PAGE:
Controversy surrounds HDFC deal

Debut bank CB from India causes storm of criticism.

In what is a reflection of the ultra-competitive nature of the Asian convertible bond business, controversy erupted on Friday over HDFC's $500 million debut CB issue.

Competitor banks were quick to criticize the deal and question the lead managers' announcement that the issue was two times subscribed. They pointed out that the deal had to be reoffered at 98.5 - which meant the four lead managers had lost around $2.5 million on the trade. They also asserted that a large portion of the deal was rumoured to be sitting on the four banks' proprietary trading desks. Surely, they asked, if the deal was two times covered, there would be no need for the lead managers to be holding around $40-50 million each?

The critics believe the deal was not widely distributed and reckon the trade was driven by one anchor investor out of Europe that bought $100 million.

Meanwhile, the lead managers - ABN AMRO Rothschild, Barclays Capital, Citigroup, and JPMorgan - did not deny that in reoffering the deal at 98.5, they had lost around $625,000 each. But they stood by their announcement that the deal was two times subscribed. "This was basically a franchise transaction," said one of the lead managers. "There was a lot of competition to get this deal - since it is the first convertible bond for a bank out of India - and many of our competitors are upset not to have won. That explains the criticisms they are levelling."

The deal, which has a conversion premium of 55.6% and a yield to maturity of 4.62%, is the largest convertible bond ever from India, and is likewise the largest from Asia this year. New regulations in India now allow banks to issue convertible bonds, and this deal is expected to be the first of several to hit the market from Indian banks. It is for that reason that this is considered to be a "franchise transaction".

The lead managers say they took a very aggressive view on the bond, and while they would not confirm the amount of the deal sitting on their prop desks, it is reckoned to be about $160 million. However, one source said these prop positions were not taken because of lack of demand for the bonds but because the proprietary desks believe these bonds will trade well in the coming months and that the trading gains can be used to offset the underwriting loss.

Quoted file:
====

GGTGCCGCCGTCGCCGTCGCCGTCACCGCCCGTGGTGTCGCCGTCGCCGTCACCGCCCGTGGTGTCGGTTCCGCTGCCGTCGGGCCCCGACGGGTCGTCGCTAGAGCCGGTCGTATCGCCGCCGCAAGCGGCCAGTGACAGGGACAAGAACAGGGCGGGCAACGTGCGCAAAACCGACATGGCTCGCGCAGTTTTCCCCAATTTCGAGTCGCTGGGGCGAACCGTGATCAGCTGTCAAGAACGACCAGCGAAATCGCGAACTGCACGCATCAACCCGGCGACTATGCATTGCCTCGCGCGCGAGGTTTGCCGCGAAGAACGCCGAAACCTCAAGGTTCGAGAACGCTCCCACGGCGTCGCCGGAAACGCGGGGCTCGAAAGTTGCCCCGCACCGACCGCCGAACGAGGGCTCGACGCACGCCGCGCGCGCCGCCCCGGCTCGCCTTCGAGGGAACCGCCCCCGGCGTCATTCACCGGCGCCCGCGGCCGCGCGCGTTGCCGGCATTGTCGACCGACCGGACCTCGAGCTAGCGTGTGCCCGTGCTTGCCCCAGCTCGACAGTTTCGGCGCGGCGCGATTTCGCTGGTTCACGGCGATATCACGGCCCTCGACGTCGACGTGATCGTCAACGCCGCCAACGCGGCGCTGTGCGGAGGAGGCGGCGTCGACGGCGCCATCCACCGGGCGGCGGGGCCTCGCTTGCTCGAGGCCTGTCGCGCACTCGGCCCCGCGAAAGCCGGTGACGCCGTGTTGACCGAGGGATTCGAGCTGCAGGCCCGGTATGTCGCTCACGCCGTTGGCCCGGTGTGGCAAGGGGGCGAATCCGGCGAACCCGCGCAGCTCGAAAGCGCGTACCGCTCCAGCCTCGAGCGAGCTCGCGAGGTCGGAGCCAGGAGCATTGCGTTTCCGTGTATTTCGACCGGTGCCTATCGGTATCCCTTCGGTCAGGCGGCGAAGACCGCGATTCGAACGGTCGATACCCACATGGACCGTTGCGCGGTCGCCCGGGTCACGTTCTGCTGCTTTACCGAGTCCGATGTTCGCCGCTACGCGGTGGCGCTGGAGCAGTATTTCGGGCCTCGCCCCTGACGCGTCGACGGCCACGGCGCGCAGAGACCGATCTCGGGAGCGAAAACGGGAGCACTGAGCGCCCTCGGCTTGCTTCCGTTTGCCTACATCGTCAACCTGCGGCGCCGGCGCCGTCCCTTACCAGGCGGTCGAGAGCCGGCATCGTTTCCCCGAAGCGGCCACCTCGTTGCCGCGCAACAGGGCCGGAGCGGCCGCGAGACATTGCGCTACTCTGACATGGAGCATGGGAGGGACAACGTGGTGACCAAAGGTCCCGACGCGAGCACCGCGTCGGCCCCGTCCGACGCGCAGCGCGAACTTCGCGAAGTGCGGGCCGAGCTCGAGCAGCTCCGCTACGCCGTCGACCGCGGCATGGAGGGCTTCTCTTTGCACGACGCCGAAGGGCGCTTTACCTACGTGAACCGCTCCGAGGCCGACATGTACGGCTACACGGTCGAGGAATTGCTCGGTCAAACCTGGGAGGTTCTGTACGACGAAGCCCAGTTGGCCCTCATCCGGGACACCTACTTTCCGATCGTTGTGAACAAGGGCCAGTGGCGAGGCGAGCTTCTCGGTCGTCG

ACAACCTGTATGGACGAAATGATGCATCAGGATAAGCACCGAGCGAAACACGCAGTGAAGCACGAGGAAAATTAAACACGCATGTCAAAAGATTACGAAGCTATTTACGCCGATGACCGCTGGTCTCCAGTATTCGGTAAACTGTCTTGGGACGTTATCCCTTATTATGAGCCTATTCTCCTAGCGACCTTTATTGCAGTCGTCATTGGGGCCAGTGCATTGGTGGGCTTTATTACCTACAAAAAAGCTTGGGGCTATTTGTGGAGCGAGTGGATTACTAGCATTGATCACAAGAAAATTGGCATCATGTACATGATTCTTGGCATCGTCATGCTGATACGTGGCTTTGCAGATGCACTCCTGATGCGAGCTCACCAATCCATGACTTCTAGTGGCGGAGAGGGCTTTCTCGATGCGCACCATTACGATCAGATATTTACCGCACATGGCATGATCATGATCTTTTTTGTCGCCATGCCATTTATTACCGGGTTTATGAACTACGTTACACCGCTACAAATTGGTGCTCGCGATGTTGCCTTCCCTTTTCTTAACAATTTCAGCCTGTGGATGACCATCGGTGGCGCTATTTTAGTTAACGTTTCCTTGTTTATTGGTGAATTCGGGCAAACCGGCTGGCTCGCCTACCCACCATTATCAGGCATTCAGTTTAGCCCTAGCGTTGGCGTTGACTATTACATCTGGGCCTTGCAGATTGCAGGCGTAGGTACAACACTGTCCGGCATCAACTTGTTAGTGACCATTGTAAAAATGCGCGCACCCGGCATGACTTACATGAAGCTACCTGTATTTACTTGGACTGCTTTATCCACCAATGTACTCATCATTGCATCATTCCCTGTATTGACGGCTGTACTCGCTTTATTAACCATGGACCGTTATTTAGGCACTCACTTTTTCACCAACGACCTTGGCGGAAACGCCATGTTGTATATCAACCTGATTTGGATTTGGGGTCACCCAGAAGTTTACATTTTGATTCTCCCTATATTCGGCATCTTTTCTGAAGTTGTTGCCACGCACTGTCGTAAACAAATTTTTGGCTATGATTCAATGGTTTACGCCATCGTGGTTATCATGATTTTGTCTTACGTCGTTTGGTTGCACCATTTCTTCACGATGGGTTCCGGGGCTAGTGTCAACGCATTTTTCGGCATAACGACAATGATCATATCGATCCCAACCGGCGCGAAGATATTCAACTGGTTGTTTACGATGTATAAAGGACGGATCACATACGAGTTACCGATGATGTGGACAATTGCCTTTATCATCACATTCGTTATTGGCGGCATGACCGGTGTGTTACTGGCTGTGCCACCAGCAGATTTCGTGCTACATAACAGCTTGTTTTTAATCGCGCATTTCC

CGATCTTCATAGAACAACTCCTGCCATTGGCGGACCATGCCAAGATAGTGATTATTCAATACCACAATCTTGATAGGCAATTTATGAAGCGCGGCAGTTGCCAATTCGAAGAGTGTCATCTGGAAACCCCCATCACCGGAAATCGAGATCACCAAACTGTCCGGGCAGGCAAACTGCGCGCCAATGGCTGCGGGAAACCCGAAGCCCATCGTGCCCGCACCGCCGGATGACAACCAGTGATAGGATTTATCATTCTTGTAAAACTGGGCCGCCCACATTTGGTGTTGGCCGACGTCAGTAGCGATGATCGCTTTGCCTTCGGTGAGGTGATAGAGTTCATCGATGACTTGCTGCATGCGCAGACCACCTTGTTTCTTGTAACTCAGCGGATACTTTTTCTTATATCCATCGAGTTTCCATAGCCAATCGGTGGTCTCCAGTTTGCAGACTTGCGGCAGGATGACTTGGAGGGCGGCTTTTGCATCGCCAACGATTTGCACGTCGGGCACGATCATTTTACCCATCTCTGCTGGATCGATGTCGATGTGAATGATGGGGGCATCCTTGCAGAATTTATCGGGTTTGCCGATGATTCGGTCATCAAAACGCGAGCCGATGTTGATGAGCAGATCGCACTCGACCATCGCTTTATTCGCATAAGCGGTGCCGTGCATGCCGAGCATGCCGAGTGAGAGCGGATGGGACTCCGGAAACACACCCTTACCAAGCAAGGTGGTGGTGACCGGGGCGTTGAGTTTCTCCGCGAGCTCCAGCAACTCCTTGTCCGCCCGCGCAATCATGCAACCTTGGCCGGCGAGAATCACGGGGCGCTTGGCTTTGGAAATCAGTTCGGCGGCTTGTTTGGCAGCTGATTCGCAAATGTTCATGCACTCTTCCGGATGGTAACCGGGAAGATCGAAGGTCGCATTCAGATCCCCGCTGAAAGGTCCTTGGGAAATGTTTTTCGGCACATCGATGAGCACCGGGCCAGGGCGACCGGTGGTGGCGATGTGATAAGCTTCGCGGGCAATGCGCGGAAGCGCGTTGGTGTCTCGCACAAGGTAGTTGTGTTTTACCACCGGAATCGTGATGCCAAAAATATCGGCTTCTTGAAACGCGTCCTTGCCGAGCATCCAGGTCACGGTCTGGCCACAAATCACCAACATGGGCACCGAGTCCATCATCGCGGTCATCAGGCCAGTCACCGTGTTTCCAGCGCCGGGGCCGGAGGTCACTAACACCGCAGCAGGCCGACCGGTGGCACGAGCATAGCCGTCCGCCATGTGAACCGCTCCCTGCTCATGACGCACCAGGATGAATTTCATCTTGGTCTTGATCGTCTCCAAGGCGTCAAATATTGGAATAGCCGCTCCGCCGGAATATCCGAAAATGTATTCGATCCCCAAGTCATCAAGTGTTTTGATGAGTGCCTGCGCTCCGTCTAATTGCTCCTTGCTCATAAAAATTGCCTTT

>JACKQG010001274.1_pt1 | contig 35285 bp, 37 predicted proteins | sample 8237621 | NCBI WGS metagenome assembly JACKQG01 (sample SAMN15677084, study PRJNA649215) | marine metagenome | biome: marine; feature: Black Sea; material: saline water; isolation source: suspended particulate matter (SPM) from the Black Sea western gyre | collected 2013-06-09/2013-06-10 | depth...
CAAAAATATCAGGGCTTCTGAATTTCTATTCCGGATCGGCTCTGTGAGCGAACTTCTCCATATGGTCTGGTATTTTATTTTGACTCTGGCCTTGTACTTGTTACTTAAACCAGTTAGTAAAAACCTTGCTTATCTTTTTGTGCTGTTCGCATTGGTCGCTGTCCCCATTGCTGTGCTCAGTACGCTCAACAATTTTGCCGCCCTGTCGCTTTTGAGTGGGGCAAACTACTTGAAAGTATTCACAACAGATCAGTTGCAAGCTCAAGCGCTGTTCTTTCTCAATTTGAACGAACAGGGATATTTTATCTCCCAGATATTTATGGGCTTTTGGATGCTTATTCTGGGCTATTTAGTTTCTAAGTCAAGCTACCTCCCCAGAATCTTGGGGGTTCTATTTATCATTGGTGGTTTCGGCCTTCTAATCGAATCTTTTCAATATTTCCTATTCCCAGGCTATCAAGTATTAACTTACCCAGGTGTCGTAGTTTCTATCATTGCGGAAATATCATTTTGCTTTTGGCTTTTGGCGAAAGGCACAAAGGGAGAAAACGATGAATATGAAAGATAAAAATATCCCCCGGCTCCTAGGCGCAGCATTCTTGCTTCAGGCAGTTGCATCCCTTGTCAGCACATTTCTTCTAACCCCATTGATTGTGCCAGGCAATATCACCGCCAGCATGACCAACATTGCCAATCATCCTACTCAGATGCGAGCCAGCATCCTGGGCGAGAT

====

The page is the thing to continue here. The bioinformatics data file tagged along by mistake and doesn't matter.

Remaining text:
The lead managers have an optimistic view on HDFC's stock and the Indian housing sector - to which HDFC lends.

And HDFC appears to have attained its objective and got very cheap funding from the trade. HDFC has no outstanding US dollar debt, but it is estimated that straight five year US dollar debt would have cost the bank 5.3-5.4%.

As one of the bankers involved noted: "HDFC is happy, and the investors who bought the deal are happy. We think this is an important deal for our franchises in India and so we were prepared to take the underwriting loss."

So are the rivals' criticisms unwarranted and just evidence of typical investment banker sour grapes? Well, in the sense that the only party that got hurt were the lead managers, yes. But the deal does have more unfortunate ramifications. What this transaction demonstrates is that with so much competition among banks to win deals, the economics of the convertible bond business have taken a battering. This HDFC transaction perhaps represents a new stage in that downward spiral - where banks are prepared to underwrite at a substantial loss in order to win key CB deals. This cannot be good news.

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